C-suite chat: Retention and growth

What if there was one change to your retention strategy that could accelerate growth and leave your competitors behind?

That’s what I learned from an interview with Jennifer Dearman, former Chief Customer Officer at Pendo and Udacity, and former leader of successful customer success teams at companies like RedHat, Kronos, and SAS. 

After writing about revenue retention, where I outlined the parts of a well-oiled retention engine, I still had a burning question:

What actually fuels the retention engine?

In other words, what key inputs drive a successful revenue retention strategy? So I asked Jennifer for an interview, given her deep background in customer success, a function often tasked with retaining customers, and she graciously accepted. I came away with fresh insights that not only affect retention but growth overall.

Let’s dive in!

As a fun way to learn more about you beyond your LinkedIn profile, what’s your favorite non-fiction book?

Jennifer: I’m currently reading Believe IT, by Jamie Kern Lima, and I recommend it to anyone who likes a good underdog story. Jamie tells the story of how she went from being told someone who looks like her could never sell makeup to selling her company, IT Cosmetics, to L’Oreal for over a billion dollars and becoming the first female CEO of a brand in L’Oreal’s 100-year portfolio history. I often see myself as an underdog, so I love reading about how others draw upon their strengths to overcome the steepest struggles in their lives.

Why does revenue retention matter?

Everyone knows retaining customers is essential for long-term survival, with an emphasis on the long-term. When you have a consistent customer base, it provides…

➡️ These are really good reasons to focus on retention but remember: retention is a company outcome, and customers don’t care about your retention rate. 

That’s an interesting statement. As most startups track corporate metrics like retention, what are they missing?

Tracking retention is important and necessary, but retention is a lagging indicator. It’s a result, and tracking it alone won’t help you retain more customers and grow your business. Instead of tracking only company outcomes like retention or product metrics like usage rates, I recommend measuring and tracking customer outcomes as well.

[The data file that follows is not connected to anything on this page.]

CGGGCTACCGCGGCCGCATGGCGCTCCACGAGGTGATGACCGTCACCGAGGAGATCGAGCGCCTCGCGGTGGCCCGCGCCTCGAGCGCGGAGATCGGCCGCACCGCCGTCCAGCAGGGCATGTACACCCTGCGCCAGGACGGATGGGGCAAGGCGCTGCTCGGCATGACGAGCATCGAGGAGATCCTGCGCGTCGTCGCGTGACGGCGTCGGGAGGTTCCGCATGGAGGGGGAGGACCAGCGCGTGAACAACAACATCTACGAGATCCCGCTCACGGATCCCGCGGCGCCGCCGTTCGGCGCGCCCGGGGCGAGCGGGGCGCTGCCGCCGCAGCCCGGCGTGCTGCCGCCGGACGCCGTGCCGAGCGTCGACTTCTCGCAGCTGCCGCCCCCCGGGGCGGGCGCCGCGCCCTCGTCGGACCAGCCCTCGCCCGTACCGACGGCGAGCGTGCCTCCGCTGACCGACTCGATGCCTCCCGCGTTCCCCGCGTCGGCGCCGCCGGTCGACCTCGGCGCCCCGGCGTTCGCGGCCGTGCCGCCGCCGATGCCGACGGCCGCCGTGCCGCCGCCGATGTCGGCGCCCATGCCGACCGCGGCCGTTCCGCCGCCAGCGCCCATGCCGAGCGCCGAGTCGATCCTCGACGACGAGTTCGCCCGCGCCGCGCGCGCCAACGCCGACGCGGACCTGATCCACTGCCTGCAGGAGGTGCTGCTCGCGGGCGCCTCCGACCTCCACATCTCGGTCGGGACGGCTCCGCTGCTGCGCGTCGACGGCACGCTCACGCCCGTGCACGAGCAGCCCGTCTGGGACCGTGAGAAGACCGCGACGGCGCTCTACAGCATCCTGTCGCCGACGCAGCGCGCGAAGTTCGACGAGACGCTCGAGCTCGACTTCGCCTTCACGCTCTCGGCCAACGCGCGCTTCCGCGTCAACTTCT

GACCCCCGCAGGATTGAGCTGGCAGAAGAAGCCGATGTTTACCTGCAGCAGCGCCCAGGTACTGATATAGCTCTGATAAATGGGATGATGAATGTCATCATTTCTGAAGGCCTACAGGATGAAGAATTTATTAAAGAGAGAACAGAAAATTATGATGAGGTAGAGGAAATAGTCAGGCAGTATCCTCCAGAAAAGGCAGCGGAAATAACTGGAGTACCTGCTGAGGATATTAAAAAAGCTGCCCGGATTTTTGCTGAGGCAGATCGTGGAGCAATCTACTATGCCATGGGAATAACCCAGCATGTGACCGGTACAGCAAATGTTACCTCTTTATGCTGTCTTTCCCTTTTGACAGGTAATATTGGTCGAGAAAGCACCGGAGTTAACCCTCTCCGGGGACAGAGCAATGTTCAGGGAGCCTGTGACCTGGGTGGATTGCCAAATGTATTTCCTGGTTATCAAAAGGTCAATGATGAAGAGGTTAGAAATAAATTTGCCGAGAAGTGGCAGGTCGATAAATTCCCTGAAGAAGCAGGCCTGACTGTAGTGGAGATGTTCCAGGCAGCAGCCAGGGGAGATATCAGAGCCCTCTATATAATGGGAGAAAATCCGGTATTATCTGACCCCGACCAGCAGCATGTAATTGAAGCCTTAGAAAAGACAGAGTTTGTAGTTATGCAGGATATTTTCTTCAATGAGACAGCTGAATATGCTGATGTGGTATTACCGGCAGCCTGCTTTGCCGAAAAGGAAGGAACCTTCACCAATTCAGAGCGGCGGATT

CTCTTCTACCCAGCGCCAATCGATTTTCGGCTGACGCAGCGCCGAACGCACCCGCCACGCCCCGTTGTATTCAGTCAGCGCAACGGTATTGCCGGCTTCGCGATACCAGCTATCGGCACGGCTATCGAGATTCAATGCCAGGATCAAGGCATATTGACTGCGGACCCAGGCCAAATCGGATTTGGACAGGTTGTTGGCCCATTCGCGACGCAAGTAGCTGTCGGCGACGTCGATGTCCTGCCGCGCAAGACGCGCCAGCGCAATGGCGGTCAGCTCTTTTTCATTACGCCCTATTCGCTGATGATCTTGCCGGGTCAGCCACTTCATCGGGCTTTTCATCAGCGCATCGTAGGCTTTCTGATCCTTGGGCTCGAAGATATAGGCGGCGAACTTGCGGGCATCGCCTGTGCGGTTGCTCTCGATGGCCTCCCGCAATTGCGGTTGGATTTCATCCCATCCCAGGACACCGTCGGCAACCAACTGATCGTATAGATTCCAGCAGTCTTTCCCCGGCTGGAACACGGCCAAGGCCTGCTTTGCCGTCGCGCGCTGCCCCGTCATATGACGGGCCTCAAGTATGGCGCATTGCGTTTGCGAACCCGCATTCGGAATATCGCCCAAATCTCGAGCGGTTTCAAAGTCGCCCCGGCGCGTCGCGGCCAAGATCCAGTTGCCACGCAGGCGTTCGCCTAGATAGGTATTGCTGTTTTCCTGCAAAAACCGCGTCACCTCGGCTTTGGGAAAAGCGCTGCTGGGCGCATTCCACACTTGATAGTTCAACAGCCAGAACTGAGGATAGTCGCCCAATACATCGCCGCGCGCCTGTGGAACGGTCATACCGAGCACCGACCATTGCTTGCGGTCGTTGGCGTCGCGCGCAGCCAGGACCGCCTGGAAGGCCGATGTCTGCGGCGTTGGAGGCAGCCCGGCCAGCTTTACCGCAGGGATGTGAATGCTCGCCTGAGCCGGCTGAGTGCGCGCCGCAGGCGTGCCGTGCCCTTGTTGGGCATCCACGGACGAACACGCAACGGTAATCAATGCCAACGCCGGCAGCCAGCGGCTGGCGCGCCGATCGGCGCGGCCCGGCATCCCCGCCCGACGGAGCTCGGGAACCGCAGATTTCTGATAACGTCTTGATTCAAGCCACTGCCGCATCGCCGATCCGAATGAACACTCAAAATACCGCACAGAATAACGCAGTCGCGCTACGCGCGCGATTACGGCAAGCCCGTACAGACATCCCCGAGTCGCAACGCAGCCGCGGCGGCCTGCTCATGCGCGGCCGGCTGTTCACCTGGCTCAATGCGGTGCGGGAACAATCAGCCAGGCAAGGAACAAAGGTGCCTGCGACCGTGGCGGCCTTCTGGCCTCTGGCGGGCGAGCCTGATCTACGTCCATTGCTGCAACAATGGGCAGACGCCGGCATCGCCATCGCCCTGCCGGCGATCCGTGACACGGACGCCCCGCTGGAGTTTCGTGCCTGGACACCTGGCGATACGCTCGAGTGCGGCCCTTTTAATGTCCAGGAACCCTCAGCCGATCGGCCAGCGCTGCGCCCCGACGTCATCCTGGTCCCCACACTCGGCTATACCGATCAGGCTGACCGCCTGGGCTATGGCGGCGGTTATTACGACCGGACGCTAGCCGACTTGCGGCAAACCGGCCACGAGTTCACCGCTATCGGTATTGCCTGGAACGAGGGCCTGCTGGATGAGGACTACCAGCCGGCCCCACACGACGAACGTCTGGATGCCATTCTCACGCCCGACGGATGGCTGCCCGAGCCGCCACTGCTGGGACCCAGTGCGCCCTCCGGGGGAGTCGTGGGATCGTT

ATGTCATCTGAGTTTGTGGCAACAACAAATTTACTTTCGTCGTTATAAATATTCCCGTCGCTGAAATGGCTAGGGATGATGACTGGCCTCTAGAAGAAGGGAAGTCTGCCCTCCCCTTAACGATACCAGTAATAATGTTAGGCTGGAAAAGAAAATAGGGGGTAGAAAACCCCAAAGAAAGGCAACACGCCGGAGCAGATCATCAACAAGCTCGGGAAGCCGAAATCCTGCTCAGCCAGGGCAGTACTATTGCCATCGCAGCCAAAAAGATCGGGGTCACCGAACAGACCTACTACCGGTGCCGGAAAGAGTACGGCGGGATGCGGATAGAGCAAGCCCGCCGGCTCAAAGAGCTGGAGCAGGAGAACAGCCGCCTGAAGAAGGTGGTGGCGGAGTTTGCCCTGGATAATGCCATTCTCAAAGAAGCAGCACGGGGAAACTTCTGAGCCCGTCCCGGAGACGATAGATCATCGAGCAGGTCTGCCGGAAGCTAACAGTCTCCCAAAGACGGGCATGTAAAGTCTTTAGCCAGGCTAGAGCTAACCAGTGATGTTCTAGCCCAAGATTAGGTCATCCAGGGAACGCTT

There’s a Deloitte study that found 90% of customers discussed their desired outcomes with their vendors, but more than 50% said they never achieved those outcomes. That same study showed that customers are 32% more likely to renew their contracts (which is code for retain) if their outcomes are delivered. Retention can lead to higher rates of expansion, upsell, and cross-sell, which could positively impact revenue by as much as 20%. 

So, while you’re tracking company outcomes like retention, expansion, product adoption, and advocacy, don’t forget about or overlook customer outcomes. If you do the latter, I guarantee the company outcomes will naturally follow. 

Another often overlooked benefit of focusing on customer outcomes is the impact it has internally.  Employees find it more motivating to see how their work directly impacts customers vs. just hearing about the usual company metrics in all-hands meetings. I have always made it a priority to highlight customer outcome stories as much as possible so the culture of the company becomes grounded in them.

That resonates a lot with me too. So, let’s bring the idea to life–what is a customer outcome?

Customer outcomes can be bucketed into 4 things. They either increase revenue, decrease cost, mitigate risk, or create a better customer experience. When you think about customer outcomes, think about how your product/service can impact one or more of those four outcomes in a meaningful and measurable way.

All the other metrics we usually track, like active users, repeat usage, and even customer satisfaction, are often used to predict renewal rates, and they are important metrics to measure and understand. But we’ve all seen customers churn even when their usage and satisfaction numbers were high, and the usual explanation is they can’t quantify the value of the investment.